Retail sales will be 18% higher this year than we thought they'd be prepandemic. Here’s why.

The lay of the land: The US retail industry’s sales are well ahead of where we thought they would be in prepandemic 2020.

  • In February 2020, our forecast expected US retail sales to reach $6.31 trillion by 2024.
  • Shifting spending patterns in the early years of the pandemic fundamentally changed expectations. US retail sales surpassed that total in 2021 thanks to a 17.1% surge in spending when consumers who were stuck at home splurged on everything from furniture and TVs to patio heaters.
  • Our February 2024 forecast expects US retail sales to reach $7.45 trillion this year thanks to the continued resilience of the US consumer.

What’s driving that growth: Even though there is no shortage of headlines about the bad vibes around the US economy, the reality is that the COVID-19-fueled recession of 2020 was followed by a strong recovery, and the economy remains, by and large, in good shape.

  • There’s a sharp disconnect between consumer behavior, their perceptions of the broader US economy, and their personal financial situations. While 72% of US adults say they’re doing OK financially, only 22% say the broader economy is good or excellent, per the US Federal Reserve’s Economic Well-Being of U.S. Households in 2023 report.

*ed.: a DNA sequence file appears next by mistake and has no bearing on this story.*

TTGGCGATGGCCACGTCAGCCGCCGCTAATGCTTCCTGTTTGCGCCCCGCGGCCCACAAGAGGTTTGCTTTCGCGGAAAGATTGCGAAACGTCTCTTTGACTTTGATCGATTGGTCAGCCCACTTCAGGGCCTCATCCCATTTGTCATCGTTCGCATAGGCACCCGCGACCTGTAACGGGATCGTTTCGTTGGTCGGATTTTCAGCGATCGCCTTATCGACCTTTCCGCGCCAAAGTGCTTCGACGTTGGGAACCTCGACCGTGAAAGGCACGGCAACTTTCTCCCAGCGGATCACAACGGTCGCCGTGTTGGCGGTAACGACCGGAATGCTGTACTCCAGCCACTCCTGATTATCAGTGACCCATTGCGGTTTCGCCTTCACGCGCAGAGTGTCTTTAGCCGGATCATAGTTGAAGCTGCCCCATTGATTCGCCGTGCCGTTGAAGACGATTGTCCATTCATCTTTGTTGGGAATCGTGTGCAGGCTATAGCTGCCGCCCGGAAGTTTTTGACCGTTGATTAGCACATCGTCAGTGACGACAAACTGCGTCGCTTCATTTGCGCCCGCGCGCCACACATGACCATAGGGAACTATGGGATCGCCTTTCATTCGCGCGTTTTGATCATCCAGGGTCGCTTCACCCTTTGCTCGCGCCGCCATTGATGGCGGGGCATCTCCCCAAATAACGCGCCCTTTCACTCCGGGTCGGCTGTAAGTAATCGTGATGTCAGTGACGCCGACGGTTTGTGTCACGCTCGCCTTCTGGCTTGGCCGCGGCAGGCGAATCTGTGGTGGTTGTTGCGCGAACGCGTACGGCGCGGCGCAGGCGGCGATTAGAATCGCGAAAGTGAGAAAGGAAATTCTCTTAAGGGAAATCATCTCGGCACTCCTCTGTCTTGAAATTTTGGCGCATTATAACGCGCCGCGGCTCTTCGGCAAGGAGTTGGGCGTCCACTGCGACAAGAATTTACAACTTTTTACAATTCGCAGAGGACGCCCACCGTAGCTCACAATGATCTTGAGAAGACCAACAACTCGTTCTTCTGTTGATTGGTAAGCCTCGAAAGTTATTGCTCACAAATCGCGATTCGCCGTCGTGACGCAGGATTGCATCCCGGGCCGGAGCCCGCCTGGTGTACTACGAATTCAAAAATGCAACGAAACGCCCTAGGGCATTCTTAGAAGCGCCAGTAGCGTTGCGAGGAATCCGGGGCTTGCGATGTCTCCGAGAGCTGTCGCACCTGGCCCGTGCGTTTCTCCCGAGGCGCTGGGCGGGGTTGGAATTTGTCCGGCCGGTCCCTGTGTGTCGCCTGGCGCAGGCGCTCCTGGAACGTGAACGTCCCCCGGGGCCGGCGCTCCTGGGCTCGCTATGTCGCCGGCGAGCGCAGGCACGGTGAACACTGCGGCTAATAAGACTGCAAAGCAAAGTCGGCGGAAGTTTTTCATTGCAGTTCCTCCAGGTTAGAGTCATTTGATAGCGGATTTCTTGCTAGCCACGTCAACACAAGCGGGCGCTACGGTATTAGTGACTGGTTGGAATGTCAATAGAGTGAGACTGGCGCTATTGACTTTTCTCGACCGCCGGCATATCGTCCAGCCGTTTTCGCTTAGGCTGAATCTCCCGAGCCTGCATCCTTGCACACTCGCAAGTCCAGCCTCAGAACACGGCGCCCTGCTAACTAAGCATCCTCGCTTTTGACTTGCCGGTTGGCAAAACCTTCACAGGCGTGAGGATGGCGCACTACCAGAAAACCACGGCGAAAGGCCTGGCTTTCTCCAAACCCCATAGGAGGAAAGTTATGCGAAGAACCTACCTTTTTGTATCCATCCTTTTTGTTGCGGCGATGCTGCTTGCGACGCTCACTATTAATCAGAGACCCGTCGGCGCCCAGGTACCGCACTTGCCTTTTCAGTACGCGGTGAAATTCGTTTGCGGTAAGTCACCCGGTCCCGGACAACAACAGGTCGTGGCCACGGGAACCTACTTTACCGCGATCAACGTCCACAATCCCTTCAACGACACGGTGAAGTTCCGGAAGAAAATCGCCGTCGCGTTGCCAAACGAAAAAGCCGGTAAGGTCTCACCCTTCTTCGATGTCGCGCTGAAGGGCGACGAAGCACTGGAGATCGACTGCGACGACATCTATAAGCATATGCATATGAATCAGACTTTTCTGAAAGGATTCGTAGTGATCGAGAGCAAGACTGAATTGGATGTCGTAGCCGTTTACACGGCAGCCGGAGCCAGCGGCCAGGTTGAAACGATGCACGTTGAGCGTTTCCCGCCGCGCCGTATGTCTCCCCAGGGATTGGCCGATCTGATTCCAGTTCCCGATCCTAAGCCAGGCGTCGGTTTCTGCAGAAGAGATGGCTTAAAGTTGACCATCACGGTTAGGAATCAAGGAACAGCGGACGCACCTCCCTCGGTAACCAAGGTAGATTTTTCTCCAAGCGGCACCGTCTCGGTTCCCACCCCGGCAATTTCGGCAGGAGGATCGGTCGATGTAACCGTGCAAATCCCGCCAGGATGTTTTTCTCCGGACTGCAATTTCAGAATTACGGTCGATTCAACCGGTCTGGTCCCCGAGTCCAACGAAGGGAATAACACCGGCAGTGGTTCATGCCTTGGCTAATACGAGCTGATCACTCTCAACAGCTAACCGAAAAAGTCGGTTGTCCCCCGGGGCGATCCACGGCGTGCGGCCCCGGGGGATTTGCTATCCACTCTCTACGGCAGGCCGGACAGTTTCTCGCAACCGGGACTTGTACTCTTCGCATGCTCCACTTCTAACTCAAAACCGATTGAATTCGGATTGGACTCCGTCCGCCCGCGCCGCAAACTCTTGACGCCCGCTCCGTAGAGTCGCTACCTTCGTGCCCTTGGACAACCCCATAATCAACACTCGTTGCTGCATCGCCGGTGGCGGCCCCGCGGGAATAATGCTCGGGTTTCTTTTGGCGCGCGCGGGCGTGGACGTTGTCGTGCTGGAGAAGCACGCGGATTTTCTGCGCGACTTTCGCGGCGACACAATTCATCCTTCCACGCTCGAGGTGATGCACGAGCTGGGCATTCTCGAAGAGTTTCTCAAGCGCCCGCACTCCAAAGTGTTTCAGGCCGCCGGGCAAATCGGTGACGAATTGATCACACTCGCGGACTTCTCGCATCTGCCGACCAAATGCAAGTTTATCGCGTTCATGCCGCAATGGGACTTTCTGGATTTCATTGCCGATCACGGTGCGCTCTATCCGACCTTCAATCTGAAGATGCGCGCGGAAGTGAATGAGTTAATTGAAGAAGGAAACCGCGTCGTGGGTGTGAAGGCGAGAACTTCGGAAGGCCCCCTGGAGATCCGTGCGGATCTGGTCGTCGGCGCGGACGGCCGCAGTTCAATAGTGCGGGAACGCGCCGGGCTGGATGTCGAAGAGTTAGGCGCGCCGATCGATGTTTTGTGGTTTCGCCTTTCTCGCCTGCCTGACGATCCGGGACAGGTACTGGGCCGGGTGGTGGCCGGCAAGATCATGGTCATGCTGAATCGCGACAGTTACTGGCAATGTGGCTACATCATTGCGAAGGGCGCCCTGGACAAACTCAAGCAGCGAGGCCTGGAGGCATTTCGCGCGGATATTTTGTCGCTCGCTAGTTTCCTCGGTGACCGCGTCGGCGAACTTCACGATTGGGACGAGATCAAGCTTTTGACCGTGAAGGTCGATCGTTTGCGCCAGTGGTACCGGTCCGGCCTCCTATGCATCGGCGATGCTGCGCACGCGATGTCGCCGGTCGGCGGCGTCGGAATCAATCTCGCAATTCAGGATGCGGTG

• Most consumers are doing well. US household wealth hit a record-high of more than $160 trillion in the first three months of 2024, per another Fed report. The gains stem in part from a strong stock market run and the tight housing market driving up home prices.
  • Paychecks are rising. Wage gains have been outpacing inflation for nearly a year as the still-tight labor market has driven employers to boost wages and benefits.
  • Even lower-income consumers have more money. Americans in lower-paying industries have seen some of the strongest pay raises in recent years.

Of course, rising prices within the inflationary environment over the past few years also contributed to the retail sales gains. That said, even as costs have risen, consumers haven’t lost their appetite to spend.

Looking ahead: There’s no sign that consumer spending will slow anytime soon even as elevated interest rates have had a pronounced impact on consumer willingness and ability to buy a new house (which has a trickle-down effect on other housing-related items), a new car, and other big-ticket items.

  • Total retail sales, excluding automobiles and gasoline, were up 3.03% unadjusted year over year (YoY) in May, per the CNBC/NRF Retail Monitor.
  • Over the first five months of the year, total sales are up 2.13% YoY and core sales rose 2.48% YoY.

In fact, US consumers are growing more optimistic about their current and future financial situations, the stock market, and slowing inflation, per the Federal Reserve Bank of New York’s May Survey of Consumer Expectations.

  • We expect retail sales to increase 2.8% YoY this year and to continue their slight up-and-to-the-right trajectory through 2028.

First Published on Jun 10, 2024

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